AI technology: a lawyer's guide
Search algorithms retrieve information stored in a particular search space that meets set criteria. They are used in AI to find the path of least resistance from a start state to a defined end state, that path being via certain allowed states only.
This is well illustrated by the use of this AI technique in a board game: the start state is the allowed configuration of pieces on a board, and the end state is a configuration of pieces that is considered victorious under the rules of the game. A search algorithm will map out all possible board states, with each transition between states corresponding to a legal board move, and then find the quickest path from the start state to the end victorious state.
This method is simple in principle, but can soon run into problems: chess has a potential number of board states that is estimated to be around 10120, whereas the number of particles in the observable universe is a comparatively tiny 1080. So it’s well beyond the processing power of computers to evaluate every single board state to find the best path to victory. As a result, search algorithms are used in conjunction with the other AI techniques. This combination of techniques allows the program to take effective shortcuts, like using probability or machine learning to approximate the best move at any time, considering only a limited number of board states ahead.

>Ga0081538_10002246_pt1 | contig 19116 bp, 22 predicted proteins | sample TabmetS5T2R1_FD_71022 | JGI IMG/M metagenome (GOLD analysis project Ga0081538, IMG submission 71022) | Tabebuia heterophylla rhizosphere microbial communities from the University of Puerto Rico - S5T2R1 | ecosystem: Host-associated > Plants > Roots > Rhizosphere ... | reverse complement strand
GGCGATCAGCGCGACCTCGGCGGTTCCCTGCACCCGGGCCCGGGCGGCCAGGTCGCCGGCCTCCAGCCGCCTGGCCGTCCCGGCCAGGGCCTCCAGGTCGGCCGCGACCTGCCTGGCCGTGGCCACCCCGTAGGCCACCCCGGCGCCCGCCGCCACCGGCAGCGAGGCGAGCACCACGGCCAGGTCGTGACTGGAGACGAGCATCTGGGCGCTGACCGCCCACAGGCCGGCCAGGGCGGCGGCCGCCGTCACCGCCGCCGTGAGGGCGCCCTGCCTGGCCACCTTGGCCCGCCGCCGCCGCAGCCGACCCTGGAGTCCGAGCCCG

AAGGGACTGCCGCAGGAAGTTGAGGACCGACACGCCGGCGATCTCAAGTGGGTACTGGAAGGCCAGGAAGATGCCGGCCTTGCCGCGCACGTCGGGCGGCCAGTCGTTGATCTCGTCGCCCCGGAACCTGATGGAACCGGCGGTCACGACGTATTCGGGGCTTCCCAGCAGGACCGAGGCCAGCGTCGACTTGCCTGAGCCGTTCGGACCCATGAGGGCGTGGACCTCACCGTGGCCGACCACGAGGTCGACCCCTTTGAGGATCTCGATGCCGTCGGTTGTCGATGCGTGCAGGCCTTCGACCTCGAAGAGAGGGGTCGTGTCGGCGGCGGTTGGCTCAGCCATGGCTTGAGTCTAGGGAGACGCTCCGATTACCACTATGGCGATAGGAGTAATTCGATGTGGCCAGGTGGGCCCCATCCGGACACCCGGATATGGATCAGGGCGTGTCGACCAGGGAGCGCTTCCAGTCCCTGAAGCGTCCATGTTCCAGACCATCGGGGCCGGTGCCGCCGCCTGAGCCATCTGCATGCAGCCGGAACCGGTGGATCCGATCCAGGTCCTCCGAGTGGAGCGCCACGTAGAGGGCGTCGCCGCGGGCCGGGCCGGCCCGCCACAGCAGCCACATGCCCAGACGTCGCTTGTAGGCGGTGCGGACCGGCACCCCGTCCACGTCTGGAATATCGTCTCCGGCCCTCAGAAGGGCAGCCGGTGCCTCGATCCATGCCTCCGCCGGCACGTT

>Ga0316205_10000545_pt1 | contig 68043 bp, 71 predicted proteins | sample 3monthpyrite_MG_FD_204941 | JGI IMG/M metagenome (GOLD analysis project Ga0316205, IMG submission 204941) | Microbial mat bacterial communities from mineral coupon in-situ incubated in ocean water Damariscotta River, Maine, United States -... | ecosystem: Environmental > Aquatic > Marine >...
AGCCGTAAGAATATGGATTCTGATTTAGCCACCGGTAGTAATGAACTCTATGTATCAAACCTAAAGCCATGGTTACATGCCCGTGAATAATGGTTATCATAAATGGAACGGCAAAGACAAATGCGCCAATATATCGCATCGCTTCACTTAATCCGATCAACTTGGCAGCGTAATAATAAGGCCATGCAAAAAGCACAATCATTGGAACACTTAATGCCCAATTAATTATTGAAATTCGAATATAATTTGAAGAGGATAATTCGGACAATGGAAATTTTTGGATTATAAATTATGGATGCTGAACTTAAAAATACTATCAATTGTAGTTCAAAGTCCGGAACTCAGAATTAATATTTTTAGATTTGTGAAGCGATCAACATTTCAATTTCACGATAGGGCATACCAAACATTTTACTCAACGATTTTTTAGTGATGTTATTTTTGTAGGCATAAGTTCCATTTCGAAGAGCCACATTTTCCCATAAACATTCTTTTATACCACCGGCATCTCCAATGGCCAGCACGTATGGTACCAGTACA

Games are a good illustration of search algorithms, but this AI technique is also used in more significant real-world cases. A simple example is searching a database – perhaps not something we usually consider to be AI. Search algorithms also underpin more complex programs, like Google Maps.